The Bible contains a number of stories that biblical scholar Phyllis Trible calls "texts of terror." These stories of abuse, exploitation, and violence against women expose the misogyny of patriarchal biblical cultures, and their lack of comforting resolution leaves uneasy questions for people of faith.
For contemporary readers, these texts of terror also illuminate contemporary stories, like that of Sandra Bland. Sandra Bland was the young Black woman who was stopped for a minor traffic violation by police in Texas and forcibly arrested when she allegedly was combative. Unable to raise the $500 needed for bail quickly, she spent three days in jail before she was found dead in her cell, supposedly from self-asphyxiation.
According to Trible, texts of terror illustrate the failure of systems of power to prevent violence against women or to provide victims of violence with justice. In the Bible, Hagar, a slave, is exploited and abused. Tamar is the victim of sexual violence at the hands of her brother. An unnamed woman in the book of Judges is gang raped, murdered, and dismembered. This event leads to the capture and rape of 600 more women. The daughter of Jephthah is sacrificed because of her father's ill-taken vow, and then her father blames her for his violence against her.
In these stories (and others), women are victims of male terror and unbridled male power. They are property, objects in transactions between males--whether father-in-law and son-in-law, the man of the house and the violent men of the city, or a woman's father and God. At the core of these stories are violence, brutality, and dehumanization for which the texts do not offer a satisfying resolution.
We can also read Sandra Bland's story as a text of terror, illuminated by these biblical stories, leaving people of faith with difficult questions. Like the women in these stories, Sandra Bland was the victim of terror, of the power of patriarchal systems to confine and enact violence, of the intersection of racism and misogyny. Her dehumanization by police is evident in the video that shows police restraining her on the ground, even as she complains of injury. Like many of these women who disappear from their own stories and who do not speak for themselves, Sandra Bland, who had been an outspoken activist for racial justice, was silenced, first in a jail cell and then by death.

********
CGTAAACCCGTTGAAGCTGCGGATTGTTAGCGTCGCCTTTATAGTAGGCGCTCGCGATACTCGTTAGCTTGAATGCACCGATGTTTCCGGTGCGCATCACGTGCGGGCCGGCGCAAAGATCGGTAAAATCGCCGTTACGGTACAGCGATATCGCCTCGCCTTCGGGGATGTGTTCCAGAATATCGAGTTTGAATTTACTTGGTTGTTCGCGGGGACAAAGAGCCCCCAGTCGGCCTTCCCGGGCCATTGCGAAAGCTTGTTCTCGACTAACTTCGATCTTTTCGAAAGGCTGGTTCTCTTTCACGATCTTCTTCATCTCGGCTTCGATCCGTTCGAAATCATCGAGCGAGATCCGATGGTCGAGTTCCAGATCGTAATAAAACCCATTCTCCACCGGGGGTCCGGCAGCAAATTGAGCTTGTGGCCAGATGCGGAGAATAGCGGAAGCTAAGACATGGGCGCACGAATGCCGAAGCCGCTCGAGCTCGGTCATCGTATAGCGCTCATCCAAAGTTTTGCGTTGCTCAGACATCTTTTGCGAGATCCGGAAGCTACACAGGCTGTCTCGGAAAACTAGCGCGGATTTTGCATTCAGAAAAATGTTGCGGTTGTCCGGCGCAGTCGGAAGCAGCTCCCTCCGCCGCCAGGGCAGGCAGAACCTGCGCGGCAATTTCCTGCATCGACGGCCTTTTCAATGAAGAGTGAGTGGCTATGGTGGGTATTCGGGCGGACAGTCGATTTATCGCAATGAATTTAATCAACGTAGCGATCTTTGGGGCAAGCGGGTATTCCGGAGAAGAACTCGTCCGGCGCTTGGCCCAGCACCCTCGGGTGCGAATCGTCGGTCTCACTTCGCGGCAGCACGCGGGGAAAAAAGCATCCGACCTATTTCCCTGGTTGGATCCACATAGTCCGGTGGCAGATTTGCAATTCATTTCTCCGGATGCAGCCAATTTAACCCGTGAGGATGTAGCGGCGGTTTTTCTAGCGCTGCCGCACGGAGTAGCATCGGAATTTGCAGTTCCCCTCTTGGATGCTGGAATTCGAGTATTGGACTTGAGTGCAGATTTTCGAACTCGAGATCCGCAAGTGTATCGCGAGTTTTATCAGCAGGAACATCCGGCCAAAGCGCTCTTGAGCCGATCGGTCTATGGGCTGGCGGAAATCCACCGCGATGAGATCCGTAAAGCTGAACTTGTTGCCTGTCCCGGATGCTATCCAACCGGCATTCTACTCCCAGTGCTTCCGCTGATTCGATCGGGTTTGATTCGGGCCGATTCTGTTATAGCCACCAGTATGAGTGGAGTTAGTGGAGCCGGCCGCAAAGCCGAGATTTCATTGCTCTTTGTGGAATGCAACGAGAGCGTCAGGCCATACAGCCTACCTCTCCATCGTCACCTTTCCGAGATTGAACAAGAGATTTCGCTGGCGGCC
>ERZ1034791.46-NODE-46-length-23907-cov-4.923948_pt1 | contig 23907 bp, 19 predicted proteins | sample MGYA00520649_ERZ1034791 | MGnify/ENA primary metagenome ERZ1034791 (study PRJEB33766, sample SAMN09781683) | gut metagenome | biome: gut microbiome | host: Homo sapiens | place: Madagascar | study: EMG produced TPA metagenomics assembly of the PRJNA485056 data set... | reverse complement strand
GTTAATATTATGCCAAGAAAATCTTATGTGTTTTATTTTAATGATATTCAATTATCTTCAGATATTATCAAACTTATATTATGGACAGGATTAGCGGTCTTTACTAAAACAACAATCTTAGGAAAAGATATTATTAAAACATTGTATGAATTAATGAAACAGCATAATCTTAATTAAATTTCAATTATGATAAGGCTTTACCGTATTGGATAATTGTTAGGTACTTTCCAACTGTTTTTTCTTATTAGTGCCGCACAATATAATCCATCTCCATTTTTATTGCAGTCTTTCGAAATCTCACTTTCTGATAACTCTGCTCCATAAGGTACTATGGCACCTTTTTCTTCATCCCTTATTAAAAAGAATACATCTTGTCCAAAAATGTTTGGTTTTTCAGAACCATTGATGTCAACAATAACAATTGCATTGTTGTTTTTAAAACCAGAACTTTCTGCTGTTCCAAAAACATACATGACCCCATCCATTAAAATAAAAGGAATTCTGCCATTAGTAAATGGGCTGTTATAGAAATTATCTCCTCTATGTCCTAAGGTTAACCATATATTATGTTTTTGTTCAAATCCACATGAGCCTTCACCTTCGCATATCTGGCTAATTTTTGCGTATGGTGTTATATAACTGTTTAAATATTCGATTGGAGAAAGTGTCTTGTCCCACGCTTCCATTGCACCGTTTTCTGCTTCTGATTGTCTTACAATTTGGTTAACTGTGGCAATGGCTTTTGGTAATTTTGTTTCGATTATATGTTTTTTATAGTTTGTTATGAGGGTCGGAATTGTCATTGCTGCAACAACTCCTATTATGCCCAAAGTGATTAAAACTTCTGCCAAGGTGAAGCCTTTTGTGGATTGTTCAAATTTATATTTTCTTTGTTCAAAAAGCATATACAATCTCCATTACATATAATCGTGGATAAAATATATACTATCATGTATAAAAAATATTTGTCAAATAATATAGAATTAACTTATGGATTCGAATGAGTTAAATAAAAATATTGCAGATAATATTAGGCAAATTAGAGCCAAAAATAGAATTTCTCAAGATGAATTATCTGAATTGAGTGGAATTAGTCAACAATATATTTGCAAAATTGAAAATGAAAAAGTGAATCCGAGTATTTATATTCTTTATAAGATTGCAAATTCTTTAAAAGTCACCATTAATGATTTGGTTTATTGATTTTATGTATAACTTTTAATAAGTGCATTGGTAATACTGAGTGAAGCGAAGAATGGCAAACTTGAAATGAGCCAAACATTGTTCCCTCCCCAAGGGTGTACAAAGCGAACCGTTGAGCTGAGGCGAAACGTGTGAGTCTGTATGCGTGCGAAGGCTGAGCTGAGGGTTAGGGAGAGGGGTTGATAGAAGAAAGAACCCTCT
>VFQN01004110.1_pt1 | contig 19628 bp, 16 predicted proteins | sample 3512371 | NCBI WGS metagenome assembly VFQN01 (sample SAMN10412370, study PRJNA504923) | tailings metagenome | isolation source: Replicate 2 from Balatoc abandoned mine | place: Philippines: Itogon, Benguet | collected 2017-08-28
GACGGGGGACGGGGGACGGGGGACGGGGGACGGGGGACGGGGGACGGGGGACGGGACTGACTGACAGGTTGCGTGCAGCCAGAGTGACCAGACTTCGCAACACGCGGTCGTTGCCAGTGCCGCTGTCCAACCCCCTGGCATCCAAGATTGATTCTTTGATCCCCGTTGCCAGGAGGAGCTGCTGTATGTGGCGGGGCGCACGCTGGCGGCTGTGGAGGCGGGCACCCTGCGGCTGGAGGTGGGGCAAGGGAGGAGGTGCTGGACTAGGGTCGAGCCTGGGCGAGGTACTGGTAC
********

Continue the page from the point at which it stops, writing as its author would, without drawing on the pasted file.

The question for us now is how do we hear Sandra Bland's text of terror? How do we interpret her story and the stories of those biblical women against the systems of power that abuse, terrorize, and kill? In particular, for those of us who are white, how do we hear Sandra Bland's text of terror as a narrative of white patriarchy with which we are complicit? For Trible, we read texts of terror in memoriam for women who are abused. She notes that in the story of Jephthah's daughter, the postscript reports that, despite the finality of her father's vow, Jephthah's daughter is remembered in Israel because of faithful women who establish a testimony of what was done and yearly mourn in remembrance of her.
Trible says that texts of terror leave us with a call to repentance and change. There's no happy ending to texts of terror. No resurrection. No justice. Just the glaring judgment of narratives of abuse and death, sanctioned by systems of social, political, economic, and, often, religious power. What is left to us is to hold up these texts as indictments of the systems that inflict terror on women, particularly women of color, and to demand change so that no other Hagar or Tamar or unnamed woman or Sandra Bland must face these terrors again.